Wildfires that swept across parts of central Oklahoma on Friday destroyed numerous homes and structures and forced hundreds to evacuate, authorities said.
Firefighters battled the wind-swept blazes in Oklahoma and Cleveland counties late into Friday night and into Saturday morning.
In Luther, Oklahoma County Sheriff John Whetsel said about 25 homes and a day care center were destroyed by the fire.
The town also lost power. Sheriff's office officials said they suspect arson in the Luther fire, and that witnesses reported seeing a person driving a 2008 black Ford F-150 pickup with red lettering on the side throw a burning newspaper out of the vehicle.
The sheriff's office asks anyone with information about this person to call 869-2501. The sheriff's office has three investigators on the case, and the office plans to present its findings to the district attorney's office for prosecution, Whetsel said.
One injury was reported in the Luther wildfire, he said. The sheriff's office will continue to help in Luther “as long as they need it,” Whetsel said.
In Cleveland County, several homes were destroyed by the fire near Norman, Slaughterville and Noble, Norman Fire Deputy Chief Jim Bailey said Friday afternoon.
“The conditions are absolutely horrible for firefighting,” Bailey said. “We have got low humidity, we got winds up to 25 mph, so it is just really difficult.”
As of Friday evening, no serious injuries were reported in Cleveland County, although a volunteer firefighter became overheated, Bailey said.
The American Red Cross reported that 17 families had lost their homes in the wildfires in Cleveland County, said Kayla Costner, American Red Cross regional communications coordinator.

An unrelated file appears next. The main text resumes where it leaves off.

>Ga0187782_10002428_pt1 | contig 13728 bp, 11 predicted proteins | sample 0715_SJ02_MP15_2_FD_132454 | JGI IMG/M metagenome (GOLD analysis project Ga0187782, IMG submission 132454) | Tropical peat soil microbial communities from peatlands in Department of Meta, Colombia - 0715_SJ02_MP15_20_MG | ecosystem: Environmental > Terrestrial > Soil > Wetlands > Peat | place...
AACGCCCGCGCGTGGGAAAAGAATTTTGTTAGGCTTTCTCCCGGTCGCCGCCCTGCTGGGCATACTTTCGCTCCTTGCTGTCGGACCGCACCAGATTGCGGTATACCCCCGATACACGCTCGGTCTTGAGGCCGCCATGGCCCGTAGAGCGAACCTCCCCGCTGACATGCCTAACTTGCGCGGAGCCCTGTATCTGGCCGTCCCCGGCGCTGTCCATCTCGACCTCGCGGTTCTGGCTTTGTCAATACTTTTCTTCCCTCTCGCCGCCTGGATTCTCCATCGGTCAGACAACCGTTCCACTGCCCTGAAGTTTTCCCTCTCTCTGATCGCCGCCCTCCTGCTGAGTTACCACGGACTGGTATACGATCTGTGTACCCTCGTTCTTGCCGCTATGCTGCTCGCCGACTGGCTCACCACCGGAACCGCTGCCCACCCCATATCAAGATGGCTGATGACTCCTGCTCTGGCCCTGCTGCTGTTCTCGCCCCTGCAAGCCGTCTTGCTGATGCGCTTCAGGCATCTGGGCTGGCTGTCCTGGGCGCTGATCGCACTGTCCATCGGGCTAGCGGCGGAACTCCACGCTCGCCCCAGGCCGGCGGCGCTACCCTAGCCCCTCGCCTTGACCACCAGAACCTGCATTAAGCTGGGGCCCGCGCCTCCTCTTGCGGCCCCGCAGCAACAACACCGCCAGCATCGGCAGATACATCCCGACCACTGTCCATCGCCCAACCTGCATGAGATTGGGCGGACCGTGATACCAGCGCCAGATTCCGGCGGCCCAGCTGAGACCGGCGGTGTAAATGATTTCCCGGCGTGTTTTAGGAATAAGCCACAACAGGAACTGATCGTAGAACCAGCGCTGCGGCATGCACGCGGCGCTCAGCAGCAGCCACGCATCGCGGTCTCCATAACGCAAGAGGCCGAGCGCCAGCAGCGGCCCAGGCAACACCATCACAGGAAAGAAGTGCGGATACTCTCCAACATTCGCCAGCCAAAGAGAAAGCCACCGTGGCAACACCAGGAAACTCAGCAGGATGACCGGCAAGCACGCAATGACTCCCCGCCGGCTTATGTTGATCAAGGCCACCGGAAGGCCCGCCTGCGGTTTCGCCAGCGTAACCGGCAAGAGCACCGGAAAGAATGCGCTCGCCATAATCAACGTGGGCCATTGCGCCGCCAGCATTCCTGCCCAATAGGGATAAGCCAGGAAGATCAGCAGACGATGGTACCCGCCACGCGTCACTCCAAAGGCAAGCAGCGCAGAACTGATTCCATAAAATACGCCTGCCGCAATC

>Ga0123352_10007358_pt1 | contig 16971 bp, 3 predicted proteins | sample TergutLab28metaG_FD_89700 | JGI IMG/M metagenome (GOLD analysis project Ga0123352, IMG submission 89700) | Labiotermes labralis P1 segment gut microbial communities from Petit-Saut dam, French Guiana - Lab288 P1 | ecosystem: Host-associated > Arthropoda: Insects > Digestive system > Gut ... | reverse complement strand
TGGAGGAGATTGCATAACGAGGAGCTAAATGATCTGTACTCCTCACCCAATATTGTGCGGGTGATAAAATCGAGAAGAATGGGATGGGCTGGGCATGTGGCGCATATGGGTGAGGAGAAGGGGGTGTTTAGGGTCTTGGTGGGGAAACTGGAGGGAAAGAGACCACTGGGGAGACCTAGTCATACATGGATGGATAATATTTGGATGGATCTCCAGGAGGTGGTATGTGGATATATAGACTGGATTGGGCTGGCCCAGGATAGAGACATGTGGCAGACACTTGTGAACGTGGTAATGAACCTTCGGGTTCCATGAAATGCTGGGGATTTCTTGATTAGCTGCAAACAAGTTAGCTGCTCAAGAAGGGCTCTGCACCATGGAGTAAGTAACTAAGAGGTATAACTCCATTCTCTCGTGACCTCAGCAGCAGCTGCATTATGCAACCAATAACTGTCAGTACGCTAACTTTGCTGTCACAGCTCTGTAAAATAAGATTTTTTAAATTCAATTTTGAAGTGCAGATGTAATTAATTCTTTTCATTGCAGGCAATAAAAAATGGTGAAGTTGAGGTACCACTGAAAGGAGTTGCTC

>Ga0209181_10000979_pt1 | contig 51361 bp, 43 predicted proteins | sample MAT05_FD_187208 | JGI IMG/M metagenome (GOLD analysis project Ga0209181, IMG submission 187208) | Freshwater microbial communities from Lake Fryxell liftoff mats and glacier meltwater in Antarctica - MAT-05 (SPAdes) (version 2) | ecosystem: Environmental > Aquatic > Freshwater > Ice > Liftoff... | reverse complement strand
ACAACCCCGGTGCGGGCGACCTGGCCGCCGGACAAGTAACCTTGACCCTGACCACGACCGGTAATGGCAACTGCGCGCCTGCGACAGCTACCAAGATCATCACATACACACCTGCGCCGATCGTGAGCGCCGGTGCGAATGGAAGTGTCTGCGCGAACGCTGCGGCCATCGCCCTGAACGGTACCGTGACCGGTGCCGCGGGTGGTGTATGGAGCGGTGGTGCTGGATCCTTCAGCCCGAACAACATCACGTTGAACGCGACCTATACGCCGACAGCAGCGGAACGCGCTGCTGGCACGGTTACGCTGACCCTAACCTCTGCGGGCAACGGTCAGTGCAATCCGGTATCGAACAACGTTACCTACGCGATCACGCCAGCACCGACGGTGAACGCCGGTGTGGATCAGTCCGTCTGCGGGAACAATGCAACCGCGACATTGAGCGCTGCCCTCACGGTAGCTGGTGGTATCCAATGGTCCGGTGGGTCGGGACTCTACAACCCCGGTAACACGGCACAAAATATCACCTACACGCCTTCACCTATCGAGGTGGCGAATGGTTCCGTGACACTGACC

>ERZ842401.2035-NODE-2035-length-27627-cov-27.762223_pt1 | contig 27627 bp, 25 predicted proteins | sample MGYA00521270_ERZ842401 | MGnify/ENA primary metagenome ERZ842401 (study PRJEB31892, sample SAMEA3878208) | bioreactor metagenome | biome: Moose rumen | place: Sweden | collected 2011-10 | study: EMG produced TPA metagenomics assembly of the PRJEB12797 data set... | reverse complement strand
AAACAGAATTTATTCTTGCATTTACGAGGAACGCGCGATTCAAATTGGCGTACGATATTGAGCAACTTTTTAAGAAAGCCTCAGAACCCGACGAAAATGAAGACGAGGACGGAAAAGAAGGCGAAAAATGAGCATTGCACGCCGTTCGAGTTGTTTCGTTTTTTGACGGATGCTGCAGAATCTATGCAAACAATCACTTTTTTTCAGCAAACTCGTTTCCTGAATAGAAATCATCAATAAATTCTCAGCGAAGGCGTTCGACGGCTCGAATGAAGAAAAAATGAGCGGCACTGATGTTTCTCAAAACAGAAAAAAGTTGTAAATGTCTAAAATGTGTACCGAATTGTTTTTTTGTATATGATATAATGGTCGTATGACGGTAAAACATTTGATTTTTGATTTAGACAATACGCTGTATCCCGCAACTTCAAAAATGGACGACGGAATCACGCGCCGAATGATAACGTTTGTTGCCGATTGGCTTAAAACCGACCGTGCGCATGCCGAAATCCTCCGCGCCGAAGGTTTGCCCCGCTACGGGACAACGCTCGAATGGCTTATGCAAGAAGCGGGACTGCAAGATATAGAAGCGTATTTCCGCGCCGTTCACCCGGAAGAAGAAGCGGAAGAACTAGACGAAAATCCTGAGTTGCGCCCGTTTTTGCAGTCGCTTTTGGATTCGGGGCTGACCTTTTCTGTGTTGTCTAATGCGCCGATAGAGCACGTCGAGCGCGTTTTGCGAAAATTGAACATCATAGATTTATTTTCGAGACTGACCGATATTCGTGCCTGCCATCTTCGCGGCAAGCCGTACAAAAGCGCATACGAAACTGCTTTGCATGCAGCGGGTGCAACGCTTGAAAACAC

Tracy Montgomery, an evacuee at the Red Cross evacuation center in Noble, seemed sure her new home was destroyed by the blaze.
“It was a mobile home on five acres; it's located right about where they said the fire started,” Montgomery said. “We didn't have any insurance.”
All Montgomery did have was her old Ford Mustang and a rubber container full of family keepsakes. She was waiting for the rest of her family in the parking lot of the small city hall.
“I have no idea what happened to our house,” Montgomery said. “I guess you can kinda imagine.”
Because of the severity of the fires, officials asked people to not return to their homes.
The Red Cross set up overnight shelters at Harmony Christian Church, 7100 S Choctaw, and Slaughterville Baptist Church, 10101 60th St. in Lexington.
“A lot of people are waiting at gas stations or on the side of the roads, thinking they are able to go home, but that's just not going to happen tonight,” Costner said Friday night.
Gov. Mary Fallin said state resources such as helicopters and bulldozers were used Friday to help local fire departments fight five major fires that burned across the state and the state is ready to offer assistance again Saturday, which could pose even a greater fire danger.
“We have every available resource that we can find being used right now,” Fallin said Friday night. “The challenge is we can use even more.”
The state monitored 11 fires Friday afternoon as Fallin announced a statewide burn ban.
Friday began with more than 150 firefighters from 42 agencies combating an overnight wildfire near Geary in Blaine County that forced people in several homes to evacuate.
The 2,000-acre fire was contained but picked up again from the high winds in the afternoon. American Red Cross regional director of communications Ken Garcia said two homes were destroyed in the fire.
Fallin said she has requested help from surrounding states, but most are facing high fire dangers, as well. With temperatures to remain in the triple digits throughout most of the weekend, Fallin said the state is anticipating another day of wildfires.
Fallin urged residents to follow the instructions of firefighters and law enforcement officials.
“When someone tells you there is fire danger in your local community, listen, heed the warnings,” she said.
Contributing: Staff Writers Michael McNutt and Andrew Knittle